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Torrey Farms keeps it real

ELBA, NY — The roots of Torrey Farms run deep for good reason. For more than 300 years the 12-generation enterprise has thrived on about 15,000 acres that roams parts of Genesee County here, representing heritage, family/employee value, commitment to quality and clinging to the farm motto set in the 1800s — “Our Word Is Our Bond.”

“Staying true to those words,” Shannon Kyle said, “has maintained strong business partnerships and many long-time customers who have helped us grow our business and expand our market base. It has been key to our operations base.” Kyle, who primarily is in sales, is just one of the nine offspring of modern-day who operate the integrated farm from growing, harvesting and distributing.

The 11th-generation family members include three siblings — brothers John and Mark, who oversee the growing, field operations, harvesting and packing operations for all commodities, and their sister, Maureen, who handles all of the sales and marketing, financial and human resource. Mark has six children — Molly, Travis, Lucas, Jed and Maxwell, as well as Shannon. Their talents complement each other, and the history of the farm helps keep their perspectives that lead to continued successes in a family environment, Kyle said.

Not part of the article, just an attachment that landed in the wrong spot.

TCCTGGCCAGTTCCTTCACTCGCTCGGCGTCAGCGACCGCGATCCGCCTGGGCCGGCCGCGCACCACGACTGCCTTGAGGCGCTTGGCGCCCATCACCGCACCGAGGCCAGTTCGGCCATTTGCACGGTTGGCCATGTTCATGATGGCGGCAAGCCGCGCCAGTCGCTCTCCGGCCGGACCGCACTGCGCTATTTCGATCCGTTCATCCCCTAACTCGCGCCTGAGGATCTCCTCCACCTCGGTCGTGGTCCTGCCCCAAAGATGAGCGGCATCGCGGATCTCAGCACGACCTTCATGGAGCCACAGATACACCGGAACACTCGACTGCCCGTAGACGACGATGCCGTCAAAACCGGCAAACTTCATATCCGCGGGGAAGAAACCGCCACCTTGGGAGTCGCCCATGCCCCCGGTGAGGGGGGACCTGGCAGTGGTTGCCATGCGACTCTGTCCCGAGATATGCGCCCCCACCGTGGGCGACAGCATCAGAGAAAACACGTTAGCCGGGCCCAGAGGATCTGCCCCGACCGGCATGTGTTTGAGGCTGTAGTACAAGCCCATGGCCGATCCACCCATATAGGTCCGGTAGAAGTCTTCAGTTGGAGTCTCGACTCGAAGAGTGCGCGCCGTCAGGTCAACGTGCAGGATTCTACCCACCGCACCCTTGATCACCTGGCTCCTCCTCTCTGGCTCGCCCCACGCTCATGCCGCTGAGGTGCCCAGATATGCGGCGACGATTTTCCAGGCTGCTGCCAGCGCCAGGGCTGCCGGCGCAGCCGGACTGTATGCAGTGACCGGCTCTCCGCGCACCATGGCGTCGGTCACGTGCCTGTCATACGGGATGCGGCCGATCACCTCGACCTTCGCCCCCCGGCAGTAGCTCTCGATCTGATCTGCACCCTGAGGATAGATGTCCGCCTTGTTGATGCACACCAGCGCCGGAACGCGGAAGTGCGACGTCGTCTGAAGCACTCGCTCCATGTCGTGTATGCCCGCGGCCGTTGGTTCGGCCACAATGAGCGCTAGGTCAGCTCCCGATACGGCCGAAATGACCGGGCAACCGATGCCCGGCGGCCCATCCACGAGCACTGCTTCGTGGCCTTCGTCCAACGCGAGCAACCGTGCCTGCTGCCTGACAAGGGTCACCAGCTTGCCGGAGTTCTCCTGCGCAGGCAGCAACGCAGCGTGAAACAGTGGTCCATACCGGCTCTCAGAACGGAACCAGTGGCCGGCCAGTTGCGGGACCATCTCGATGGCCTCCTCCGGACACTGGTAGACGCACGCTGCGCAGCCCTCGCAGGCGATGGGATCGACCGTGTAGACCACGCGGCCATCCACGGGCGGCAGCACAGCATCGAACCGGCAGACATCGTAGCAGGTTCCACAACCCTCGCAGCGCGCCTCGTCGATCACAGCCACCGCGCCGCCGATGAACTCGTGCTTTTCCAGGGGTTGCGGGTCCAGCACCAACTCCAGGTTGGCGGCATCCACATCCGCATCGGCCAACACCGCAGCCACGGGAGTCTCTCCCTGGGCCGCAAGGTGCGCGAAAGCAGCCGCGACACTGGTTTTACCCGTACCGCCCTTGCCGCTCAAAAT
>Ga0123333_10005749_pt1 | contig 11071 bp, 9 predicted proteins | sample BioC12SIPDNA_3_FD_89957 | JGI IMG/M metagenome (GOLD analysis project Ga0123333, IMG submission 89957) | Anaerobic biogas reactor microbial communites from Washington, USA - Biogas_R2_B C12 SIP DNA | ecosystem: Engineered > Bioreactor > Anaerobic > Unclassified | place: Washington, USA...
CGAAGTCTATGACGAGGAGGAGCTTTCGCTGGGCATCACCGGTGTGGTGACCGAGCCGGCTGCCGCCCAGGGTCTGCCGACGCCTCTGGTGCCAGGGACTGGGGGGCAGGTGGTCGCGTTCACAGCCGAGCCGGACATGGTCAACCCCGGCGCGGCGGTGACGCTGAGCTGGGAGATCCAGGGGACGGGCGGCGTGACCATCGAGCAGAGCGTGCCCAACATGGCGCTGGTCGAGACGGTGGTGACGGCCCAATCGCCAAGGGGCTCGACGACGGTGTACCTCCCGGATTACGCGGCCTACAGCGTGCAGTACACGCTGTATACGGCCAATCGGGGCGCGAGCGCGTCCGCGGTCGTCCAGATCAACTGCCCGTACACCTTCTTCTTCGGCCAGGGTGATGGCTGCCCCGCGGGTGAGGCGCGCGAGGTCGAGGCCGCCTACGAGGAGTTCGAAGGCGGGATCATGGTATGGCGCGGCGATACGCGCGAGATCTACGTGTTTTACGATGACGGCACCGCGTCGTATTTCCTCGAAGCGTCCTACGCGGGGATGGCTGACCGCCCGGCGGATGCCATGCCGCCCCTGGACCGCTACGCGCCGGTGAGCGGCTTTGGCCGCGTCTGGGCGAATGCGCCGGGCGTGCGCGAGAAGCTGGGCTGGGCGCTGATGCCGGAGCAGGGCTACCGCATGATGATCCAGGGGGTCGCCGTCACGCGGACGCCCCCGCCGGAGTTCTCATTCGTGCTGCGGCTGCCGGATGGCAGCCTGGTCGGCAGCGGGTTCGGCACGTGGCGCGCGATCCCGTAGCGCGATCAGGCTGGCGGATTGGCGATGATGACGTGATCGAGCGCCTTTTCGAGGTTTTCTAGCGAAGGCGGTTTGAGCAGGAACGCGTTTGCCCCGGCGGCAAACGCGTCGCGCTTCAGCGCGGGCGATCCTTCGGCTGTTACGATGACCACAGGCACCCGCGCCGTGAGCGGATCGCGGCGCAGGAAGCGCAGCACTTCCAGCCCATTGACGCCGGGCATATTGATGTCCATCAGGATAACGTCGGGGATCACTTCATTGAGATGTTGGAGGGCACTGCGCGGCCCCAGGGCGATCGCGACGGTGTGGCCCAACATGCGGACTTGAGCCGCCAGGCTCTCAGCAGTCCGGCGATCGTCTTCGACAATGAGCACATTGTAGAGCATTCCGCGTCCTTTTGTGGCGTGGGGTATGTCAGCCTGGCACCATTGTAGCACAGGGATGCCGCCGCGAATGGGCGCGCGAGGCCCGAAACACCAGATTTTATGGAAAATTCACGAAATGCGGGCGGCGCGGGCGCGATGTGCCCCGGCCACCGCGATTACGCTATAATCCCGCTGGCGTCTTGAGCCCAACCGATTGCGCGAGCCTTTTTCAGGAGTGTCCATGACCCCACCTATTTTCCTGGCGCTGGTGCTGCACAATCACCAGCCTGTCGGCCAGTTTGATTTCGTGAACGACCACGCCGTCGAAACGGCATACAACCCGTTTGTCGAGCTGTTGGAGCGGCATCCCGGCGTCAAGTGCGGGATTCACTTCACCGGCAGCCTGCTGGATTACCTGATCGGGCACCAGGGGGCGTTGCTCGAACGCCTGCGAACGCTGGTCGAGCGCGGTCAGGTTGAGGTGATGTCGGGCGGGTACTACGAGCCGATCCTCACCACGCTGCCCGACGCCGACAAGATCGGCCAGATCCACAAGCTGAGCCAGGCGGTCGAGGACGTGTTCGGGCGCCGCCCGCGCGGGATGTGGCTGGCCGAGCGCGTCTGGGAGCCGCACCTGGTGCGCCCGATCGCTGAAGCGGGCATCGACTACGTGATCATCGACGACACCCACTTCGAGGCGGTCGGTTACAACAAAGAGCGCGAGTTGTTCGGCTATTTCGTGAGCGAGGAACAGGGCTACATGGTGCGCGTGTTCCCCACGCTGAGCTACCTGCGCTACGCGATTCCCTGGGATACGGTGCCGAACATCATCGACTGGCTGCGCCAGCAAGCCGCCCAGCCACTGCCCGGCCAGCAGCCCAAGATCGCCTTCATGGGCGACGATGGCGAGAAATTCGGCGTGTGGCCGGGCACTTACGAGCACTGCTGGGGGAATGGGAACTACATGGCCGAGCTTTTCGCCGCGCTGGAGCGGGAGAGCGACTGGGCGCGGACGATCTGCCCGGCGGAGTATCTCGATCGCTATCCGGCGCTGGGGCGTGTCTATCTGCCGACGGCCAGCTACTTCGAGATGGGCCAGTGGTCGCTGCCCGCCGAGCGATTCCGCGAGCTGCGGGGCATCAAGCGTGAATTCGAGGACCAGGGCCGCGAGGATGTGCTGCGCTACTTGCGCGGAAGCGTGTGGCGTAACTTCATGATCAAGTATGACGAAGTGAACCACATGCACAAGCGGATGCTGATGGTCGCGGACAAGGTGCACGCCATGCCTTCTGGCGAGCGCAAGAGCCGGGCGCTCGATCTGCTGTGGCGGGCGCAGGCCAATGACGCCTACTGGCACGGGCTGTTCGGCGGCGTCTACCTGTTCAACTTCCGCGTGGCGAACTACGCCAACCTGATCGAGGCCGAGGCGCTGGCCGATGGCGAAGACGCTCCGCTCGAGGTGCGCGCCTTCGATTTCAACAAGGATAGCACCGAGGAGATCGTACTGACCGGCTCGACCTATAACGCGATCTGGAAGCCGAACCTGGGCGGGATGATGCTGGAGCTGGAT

Even though there is a strong family presence by inheritance, the true value is all the employees have a sense of a family unit, which helps the company maintain quality and consistency, she said. Seasonal workers return, and many employees have worked for decades. Annie Youngfleisch, who oversees shipping and handling, for example, has been with the farm for 35 years. During the summer/early fall months in New York, from July through October, the farm ships green, red and savoy cabbage, green beans, cucumbers, zucchini and yellow squash.

In late July/early August they start shipping yellow and red transplanted onions. Starting in September, they have miniature pumpkins, acorn, butternut, buttercup, spaghetti, kabocha and delicata squash. From late fall through the winter and spring months they store yellow and red onions, round white and yellow potatoes and green and red cabbage for shipment out of storage.

“We only pack what we grow ourselves making it a very clear channel to trace our produce forward to the customer who receives it and back to the field it was harvested from and to the employee who harvested it,” Torrey said. The unity of the people of the farm has been its salvation and will be its future. 

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